Yingluck Shinawatra was poised to become Thailand’s first female prime minister Sunday after her party won a majority of parliamentary seats in the nation’s general elections.
The official tally had not yet been completed, but with more than 90 percent of votes counted Sunday night, Yingluck’s Pheu Thai party had won 262 seats in the country’s 500-seat parliament.
“The first thing I want to do is help people on their economic situation,” she said earlier Sunday, refusing to declare victory until the official count was over.
Minutes before, Thai Prime Minister Abhisit Vejjajiva conceded that she had won.
Yingluck is the younger sister of one of Thailand’s most polarizing political figures, former Prime Minister Thaksin Shinawatra who was ousted in a 2006 military coup.
Two years later, he left the country after being convicted on conflict of interest charges — accusations that he still denies.
Flags with his image waved in the sticky night air outside the Pheu Thai headquarters. A child wearing a shirt with his sister Yingluck’s picture on it walked past them, trying to get closer to the celebration outside.
Yingluck’s critics worry she will simply do her brother’s bidding — something she has denied.
Before she even gave her victory speech, her brother shared his comments from exile in Dubai.
“Well, I would tell them that I really want to go back, but I will wait for the right moment and the right situation,” Thaksin told reporters.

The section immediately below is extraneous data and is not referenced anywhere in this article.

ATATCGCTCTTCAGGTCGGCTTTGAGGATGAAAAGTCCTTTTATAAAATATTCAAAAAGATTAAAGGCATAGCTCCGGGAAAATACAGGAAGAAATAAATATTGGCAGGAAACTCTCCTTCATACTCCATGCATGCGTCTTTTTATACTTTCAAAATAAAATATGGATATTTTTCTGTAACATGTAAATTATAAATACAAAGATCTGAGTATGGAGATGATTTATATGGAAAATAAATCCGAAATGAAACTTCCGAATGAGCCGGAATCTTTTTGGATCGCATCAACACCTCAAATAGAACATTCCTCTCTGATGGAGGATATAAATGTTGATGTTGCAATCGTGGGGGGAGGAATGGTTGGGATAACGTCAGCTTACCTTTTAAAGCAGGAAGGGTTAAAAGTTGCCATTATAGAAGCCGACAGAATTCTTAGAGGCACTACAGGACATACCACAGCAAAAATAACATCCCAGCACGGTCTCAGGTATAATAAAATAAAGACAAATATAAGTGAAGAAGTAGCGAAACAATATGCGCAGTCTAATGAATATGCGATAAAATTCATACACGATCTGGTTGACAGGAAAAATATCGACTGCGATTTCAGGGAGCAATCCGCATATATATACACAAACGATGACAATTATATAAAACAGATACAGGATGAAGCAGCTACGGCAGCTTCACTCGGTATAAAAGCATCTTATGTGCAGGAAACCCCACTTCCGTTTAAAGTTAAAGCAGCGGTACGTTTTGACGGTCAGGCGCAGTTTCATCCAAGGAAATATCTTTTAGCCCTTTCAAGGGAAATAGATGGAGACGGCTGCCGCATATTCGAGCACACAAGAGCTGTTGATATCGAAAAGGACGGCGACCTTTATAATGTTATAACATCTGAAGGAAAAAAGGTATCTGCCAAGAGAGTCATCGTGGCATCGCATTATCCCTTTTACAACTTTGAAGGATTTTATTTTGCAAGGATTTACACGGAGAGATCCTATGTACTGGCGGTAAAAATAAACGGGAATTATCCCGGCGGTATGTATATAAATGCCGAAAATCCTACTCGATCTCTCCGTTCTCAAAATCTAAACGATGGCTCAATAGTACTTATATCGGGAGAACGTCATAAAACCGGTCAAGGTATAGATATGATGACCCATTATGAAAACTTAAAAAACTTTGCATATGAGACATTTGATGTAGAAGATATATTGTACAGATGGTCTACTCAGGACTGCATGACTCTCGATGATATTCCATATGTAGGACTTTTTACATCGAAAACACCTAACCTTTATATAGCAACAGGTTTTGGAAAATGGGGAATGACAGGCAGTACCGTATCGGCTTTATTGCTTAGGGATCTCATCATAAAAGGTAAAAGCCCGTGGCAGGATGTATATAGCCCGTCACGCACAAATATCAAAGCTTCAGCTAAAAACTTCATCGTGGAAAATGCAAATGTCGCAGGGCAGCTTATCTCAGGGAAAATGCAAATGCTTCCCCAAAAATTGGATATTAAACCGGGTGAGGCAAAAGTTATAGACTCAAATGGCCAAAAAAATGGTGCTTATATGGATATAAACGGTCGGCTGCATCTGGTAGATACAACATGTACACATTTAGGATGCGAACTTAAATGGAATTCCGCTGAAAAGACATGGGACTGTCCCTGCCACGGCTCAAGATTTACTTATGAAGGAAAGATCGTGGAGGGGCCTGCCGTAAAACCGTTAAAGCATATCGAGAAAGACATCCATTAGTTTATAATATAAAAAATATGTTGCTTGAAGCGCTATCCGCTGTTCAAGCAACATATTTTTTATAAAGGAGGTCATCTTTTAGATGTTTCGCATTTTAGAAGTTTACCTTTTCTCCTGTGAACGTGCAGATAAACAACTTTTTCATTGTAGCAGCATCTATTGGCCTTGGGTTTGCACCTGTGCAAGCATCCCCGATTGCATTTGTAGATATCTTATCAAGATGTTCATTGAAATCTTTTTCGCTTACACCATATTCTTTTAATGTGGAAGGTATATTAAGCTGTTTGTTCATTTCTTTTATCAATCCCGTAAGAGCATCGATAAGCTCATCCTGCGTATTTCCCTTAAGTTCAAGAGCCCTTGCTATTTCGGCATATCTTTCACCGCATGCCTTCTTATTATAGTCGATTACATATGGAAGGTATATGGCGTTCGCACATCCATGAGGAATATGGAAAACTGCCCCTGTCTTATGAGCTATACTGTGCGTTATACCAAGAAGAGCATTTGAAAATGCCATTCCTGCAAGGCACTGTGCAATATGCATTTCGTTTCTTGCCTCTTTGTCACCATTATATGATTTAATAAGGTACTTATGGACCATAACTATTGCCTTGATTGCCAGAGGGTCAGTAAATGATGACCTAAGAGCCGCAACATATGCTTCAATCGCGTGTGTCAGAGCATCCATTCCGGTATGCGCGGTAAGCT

The Pheu Thai party remains fiercely behind Thaksin and wants him to return.
The so-called “Yellow Shirts,” a group that formed to oust Thaksin from power, will do whatever they can to stop that from happening.
What does his sister say about all this? CNN asked her three days before the election.
“I can’t do anything special for my brother so as long as if my brother will be every process we will follow by the rule of law,” Yingluck said.
With about 47 million eligible voters in Thailand, Sunday’s balloting was held to decide Thailand’s first general election since 2007, an election that many hope will bring an end to years of unrest between two political factions that climaxed last year with protests that turned deadly.
“There is a lot more hard work to do in the future for the well-being of our sisters and brothers, the people of Thailand,” Yingluck said Sunday. “There are many things to accomplish to make reconciliation possible, paving the way for a solid foundation for a flourishing nation.”